Start Dating persistence

Dating persistence

Not since Colin Firth's Mr Darcy emerged from that lake in a drip-dry white shirt has British womanhood fallen into such a deep collective swoon. When he looks at me, those pale blue eyes are glinting with merriment. For this new series of Spooks, he has put some of the weight back on.

'For me, his voice is like Bournville chocolate', sighed one correspondent. One lady confessed she had got a dog just so she could exercise it in the park where she thought she had spotted Richard Armitage jogging. And there was me thinking he was mine, and mine alone. Last Valentine's Day, Richard Armitage beat international stars such as Johnny Depp and Daniel Craig to become the winner of the Romantic Novelists' Sexiest Thing on Two Legs award. With his chiselled profile, manly intensity and velvety Northern baritone, the man is a god. It was back in November 2004, that a relatively unknown 34-year-old from Leicester appeared on our screens as the tall, dark and thrillingly proud Victorian mill-owner John Thornton in Elizabeth Gaskell's North And South. 'No, it's just quite old-fashioned, that's all,' he says. Sitting opposite me in the lunchtime sunshine, with the film crew moving gear around us, he wears a black, close-fitting shirt over dark jeans.

Within hours, the BBC's message board collapsed under the crush of breathless admirers. The stone he shed to play the part of Lucas North, recently returned from eight years in a Russian prison, made that imposing face appear more aquiline than ever. Half the women in the country probably wanted to reach inside the telly and pull him out to give him a hotpot.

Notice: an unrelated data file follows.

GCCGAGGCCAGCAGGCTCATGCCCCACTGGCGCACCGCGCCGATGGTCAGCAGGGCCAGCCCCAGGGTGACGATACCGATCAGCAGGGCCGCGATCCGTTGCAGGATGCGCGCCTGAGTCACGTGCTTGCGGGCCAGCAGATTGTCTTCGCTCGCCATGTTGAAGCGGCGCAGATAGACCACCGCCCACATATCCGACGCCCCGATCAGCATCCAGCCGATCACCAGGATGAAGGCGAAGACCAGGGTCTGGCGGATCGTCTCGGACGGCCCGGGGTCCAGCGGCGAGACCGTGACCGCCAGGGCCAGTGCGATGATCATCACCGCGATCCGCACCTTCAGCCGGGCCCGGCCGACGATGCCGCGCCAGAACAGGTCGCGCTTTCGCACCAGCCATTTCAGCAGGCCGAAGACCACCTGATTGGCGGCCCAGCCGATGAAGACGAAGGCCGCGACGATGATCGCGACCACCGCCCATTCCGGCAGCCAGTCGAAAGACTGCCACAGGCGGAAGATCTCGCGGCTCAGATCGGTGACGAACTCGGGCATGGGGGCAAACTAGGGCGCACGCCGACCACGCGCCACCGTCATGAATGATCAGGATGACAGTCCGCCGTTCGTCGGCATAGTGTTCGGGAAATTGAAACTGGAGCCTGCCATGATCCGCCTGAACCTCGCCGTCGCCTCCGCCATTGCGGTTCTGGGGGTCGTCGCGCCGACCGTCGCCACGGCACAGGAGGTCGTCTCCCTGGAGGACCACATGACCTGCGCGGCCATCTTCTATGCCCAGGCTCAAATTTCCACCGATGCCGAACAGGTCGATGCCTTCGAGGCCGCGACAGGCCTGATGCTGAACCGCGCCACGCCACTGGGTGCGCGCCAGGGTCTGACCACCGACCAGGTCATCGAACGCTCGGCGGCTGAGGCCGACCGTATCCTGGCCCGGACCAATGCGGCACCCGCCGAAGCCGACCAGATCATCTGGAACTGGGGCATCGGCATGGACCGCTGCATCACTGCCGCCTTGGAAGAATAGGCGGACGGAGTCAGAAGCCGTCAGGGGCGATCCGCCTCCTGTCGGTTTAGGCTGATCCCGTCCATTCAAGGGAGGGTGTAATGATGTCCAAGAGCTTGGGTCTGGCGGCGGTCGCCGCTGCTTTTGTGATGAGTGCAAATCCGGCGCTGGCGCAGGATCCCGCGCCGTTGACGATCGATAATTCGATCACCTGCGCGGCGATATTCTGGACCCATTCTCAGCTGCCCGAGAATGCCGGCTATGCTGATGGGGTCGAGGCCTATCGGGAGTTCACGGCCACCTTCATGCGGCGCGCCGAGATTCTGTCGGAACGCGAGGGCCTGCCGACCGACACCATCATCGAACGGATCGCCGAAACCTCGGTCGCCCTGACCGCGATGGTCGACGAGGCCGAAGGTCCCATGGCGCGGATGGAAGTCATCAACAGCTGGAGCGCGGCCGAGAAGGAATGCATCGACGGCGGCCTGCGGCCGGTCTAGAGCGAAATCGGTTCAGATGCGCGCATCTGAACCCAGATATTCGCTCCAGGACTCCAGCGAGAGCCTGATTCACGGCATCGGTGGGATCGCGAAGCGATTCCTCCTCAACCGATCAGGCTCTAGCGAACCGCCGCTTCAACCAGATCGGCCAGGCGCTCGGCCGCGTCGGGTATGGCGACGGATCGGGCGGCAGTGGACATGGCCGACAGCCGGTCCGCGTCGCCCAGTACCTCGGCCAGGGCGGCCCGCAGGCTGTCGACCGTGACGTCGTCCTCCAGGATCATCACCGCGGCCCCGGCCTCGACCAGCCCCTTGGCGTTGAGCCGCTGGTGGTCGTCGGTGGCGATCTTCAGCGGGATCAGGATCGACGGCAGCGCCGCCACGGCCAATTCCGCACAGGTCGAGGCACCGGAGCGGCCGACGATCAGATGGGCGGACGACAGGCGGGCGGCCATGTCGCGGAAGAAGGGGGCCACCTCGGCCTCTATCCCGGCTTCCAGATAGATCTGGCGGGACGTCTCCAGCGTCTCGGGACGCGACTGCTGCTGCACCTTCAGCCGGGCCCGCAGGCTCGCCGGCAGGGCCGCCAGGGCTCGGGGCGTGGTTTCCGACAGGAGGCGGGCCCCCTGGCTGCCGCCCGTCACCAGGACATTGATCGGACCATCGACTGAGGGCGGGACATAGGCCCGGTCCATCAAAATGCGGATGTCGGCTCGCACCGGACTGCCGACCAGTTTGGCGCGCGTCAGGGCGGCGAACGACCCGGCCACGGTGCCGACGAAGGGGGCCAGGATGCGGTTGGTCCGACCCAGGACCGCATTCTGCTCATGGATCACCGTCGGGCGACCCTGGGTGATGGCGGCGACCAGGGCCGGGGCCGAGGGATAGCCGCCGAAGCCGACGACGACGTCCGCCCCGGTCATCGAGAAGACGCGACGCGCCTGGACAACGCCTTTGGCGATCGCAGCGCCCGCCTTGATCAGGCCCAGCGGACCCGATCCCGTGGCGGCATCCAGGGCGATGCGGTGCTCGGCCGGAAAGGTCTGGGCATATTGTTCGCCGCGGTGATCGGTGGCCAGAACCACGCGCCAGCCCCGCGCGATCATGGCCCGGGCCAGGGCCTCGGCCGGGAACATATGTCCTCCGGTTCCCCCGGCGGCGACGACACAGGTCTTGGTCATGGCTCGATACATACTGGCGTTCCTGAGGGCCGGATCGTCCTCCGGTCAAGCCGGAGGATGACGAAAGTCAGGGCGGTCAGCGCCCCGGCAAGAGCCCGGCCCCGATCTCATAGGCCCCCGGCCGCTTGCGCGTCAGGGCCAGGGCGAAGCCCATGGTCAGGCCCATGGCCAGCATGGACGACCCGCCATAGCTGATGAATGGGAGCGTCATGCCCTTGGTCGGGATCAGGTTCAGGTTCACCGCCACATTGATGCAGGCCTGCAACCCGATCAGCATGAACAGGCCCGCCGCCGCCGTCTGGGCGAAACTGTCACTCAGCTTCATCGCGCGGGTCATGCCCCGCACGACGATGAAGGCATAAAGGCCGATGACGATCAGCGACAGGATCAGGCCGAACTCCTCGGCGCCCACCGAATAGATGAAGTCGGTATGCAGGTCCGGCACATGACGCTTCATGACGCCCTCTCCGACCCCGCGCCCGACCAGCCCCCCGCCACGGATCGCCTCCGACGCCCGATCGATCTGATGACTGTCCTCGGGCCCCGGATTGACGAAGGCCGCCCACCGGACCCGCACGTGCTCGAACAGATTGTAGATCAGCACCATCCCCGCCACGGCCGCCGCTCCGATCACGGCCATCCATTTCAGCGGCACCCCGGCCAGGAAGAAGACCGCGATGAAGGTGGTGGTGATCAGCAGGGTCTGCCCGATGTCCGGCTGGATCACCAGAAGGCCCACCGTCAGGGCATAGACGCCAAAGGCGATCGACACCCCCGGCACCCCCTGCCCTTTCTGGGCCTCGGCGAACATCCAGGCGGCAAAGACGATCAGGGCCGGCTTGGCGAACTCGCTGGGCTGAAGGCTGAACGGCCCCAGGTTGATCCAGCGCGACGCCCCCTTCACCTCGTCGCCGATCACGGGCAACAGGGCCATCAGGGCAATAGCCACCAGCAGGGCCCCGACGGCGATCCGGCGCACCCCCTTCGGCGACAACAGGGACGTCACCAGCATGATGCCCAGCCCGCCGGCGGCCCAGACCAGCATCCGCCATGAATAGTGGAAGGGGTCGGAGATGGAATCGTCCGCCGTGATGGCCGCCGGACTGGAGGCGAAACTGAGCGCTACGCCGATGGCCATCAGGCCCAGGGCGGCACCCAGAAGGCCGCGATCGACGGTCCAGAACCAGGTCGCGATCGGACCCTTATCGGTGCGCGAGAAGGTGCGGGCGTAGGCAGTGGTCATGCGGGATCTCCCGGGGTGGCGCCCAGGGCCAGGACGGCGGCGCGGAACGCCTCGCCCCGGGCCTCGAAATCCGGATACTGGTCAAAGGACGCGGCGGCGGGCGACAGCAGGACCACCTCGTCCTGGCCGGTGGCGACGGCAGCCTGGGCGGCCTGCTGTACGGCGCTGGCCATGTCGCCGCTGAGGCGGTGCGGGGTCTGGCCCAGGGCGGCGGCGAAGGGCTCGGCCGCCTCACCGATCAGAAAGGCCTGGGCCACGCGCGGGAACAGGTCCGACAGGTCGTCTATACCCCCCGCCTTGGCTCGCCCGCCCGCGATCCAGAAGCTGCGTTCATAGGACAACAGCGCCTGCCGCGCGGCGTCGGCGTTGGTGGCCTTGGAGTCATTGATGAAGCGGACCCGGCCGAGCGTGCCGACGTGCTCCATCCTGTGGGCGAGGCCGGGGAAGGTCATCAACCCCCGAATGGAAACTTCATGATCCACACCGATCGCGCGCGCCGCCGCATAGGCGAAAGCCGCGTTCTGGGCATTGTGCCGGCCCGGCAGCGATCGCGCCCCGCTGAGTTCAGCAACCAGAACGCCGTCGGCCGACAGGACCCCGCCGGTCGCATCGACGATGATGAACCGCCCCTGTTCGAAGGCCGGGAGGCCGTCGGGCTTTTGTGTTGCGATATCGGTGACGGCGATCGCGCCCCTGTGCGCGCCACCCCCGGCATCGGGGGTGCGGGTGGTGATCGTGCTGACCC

Pleeeaase.' 'You must be joking,' he says, that soothing baritone rising a few notes in protest.

After the final scene of Spooks is in the can, he's off to South Africa to film Strike Back, a six-part SAS drama for Sky, in which he will play a traumatised soldier returning from Iraq.

Your date offers to pick you up from your house or apartment and you immediately feel uncomfortable.

You don’t want him to know where you live until you get to know him better, so you suggest meeting him at a coffee shop instead. But, you’re not sure if you want to add alcohol to the date either without knowing him. Things feel awkward, but you’re reluctant to explain yourself.

It can't be easy for this faintly old-fashioned Northern bloke to find he is male totty.